It is hard to believe that it was almost ten years ago I witnessed a CNC router in action for the very first time. I was fascinated and simply had to have one! Although I had been in the creative end of the three dimensional sign business for most of my life I didn't really know what I would do with one of these machines - but I just knew it could do fantastic stuff.

Along with the CNC router I discovered the wonderful material called Precision Board and the glues, primers and other companion products they offer. Since then we have gone through many tons of the material using it in most signs and projects we tackle. This journal will chronicle our many adventures both past, present and future. I'll talk from the perspective of someone who pushes these products to the creative limit on a daily basis. I'll be adding to the stories two or three times each week. -dan

Monday, February 6, 2012

A little of everything

One of our current projects is one that will use pretty much every feature and technique we can muster including the four axis capabilities of the MultiCam. Textures, bevels, layers, fancy turning, indexing, and plenty of bits and pieces and lots more are used on the sign. Our client owns a small acreage, with buildings that evoke a Hobbit feel. They also liked old English pubs. They had named their property Lark Rise Horse House. Obviously a horse theme was needed. My first sketches nailed the basic concept.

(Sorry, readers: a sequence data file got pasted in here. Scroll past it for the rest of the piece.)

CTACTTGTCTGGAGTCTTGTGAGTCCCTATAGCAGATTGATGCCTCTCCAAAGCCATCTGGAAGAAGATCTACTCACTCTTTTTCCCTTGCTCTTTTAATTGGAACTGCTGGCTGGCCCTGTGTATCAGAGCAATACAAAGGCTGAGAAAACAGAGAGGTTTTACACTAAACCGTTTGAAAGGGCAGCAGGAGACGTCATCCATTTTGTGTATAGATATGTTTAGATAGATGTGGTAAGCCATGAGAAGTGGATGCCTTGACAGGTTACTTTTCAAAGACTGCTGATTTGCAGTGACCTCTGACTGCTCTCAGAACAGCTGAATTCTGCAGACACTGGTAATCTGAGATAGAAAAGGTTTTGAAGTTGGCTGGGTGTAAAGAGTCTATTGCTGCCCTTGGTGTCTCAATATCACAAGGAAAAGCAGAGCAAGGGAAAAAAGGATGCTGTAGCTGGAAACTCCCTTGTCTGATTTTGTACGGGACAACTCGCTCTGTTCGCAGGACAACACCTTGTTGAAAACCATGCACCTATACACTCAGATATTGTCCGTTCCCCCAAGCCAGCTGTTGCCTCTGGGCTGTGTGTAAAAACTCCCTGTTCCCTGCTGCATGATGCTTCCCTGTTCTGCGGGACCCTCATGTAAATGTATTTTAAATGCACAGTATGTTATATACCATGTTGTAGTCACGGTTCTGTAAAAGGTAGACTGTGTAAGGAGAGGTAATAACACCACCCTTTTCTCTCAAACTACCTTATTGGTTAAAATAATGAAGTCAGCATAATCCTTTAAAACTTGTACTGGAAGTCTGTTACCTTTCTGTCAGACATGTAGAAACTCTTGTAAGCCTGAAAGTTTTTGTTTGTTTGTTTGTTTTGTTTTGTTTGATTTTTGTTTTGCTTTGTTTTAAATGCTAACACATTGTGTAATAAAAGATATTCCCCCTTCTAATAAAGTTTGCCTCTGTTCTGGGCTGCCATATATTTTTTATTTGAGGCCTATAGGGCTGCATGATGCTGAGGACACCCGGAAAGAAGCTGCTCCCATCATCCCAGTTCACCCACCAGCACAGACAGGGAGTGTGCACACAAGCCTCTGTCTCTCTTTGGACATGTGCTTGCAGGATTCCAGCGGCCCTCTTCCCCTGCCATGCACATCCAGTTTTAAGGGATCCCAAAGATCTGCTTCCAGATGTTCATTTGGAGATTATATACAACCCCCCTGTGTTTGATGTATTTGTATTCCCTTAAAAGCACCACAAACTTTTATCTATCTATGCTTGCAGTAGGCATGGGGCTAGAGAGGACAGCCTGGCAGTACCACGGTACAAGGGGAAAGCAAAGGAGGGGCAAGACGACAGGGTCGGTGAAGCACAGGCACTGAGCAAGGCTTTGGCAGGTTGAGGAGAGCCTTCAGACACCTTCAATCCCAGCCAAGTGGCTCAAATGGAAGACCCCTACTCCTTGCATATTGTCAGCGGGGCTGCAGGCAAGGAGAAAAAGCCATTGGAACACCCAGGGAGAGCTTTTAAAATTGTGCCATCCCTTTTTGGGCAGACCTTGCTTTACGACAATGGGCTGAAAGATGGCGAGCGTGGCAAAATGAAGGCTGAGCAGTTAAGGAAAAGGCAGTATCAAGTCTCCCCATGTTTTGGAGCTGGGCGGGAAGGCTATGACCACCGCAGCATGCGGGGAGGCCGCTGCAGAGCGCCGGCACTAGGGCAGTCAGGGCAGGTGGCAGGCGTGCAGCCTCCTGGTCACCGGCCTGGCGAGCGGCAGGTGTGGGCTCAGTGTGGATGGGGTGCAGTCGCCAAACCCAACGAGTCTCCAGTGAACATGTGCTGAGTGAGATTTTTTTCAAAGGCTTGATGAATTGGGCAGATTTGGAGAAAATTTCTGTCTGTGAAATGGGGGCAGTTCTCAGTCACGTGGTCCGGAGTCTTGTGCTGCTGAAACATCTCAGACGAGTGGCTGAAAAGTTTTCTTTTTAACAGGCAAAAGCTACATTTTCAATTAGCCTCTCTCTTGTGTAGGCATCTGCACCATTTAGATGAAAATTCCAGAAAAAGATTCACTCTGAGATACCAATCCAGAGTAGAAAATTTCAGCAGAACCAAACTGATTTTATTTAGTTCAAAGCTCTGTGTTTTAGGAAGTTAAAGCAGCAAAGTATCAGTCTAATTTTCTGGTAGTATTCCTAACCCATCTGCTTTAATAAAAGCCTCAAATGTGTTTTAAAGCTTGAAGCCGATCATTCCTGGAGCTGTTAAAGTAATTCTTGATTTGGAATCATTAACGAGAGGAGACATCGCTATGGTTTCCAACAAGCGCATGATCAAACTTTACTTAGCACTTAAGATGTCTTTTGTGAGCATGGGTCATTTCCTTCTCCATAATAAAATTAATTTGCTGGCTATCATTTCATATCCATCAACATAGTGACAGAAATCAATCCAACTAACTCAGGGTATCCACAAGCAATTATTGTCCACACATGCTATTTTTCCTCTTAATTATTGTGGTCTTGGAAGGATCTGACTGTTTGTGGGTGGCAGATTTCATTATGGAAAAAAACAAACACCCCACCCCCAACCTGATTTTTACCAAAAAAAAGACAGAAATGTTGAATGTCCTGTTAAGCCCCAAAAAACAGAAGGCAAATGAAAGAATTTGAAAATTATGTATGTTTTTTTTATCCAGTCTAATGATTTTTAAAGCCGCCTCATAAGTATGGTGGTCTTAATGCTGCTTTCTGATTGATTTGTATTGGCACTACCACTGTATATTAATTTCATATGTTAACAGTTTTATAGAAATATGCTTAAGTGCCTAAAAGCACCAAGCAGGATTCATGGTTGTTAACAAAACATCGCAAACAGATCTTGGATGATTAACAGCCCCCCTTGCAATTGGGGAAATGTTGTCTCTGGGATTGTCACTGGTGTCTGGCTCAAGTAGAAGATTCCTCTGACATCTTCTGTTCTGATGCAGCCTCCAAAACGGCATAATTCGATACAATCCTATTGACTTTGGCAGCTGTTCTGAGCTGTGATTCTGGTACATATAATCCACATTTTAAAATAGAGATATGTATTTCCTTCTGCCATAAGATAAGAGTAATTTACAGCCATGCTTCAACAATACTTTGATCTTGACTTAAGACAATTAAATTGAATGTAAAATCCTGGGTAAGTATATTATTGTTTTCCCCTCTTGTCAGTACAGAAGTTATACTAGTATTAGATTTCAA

My first presentation was based on these sketches. But once I got to see the property some small changes were in order.

The second version included the house number on the post. 

The client reviewed the design and asked for a few small final revisions. I changed the banner shape and decoration and darkened the sign backgrounds as per their requests.

The sign background Was built up from a number of shapes.

I used the basic sign shape, combined with other shapes to build the sign. Using the offset line command was used to create the borders.

The lettering was next on the agenda. I decided to build it independently of the  sign. I hand traced the concept sketch I had done, purposely leaving it rough. I knew from experience that this would create wonderful , aged letters when I used a bevelled relief. The letters will be gilded on the final sign. The various facets of the bevelled lettering make the gold really shine.

The lettering border was first. This was created as a simple offset. The relief was flat.

 Then I selected both vectors and then modified the letter border with the bevelled lettering.

'Horse House' and the bottom triangle were created in a similar fashion. Next time I'll be working on the background. The sign will be routed in three layers so it can easily be glued up around the welded steel frame.

After that I'll start in on the fancy turned post - all to be done on our MultiCam. There's lots of bits and pieces to this project.  Stay tuned...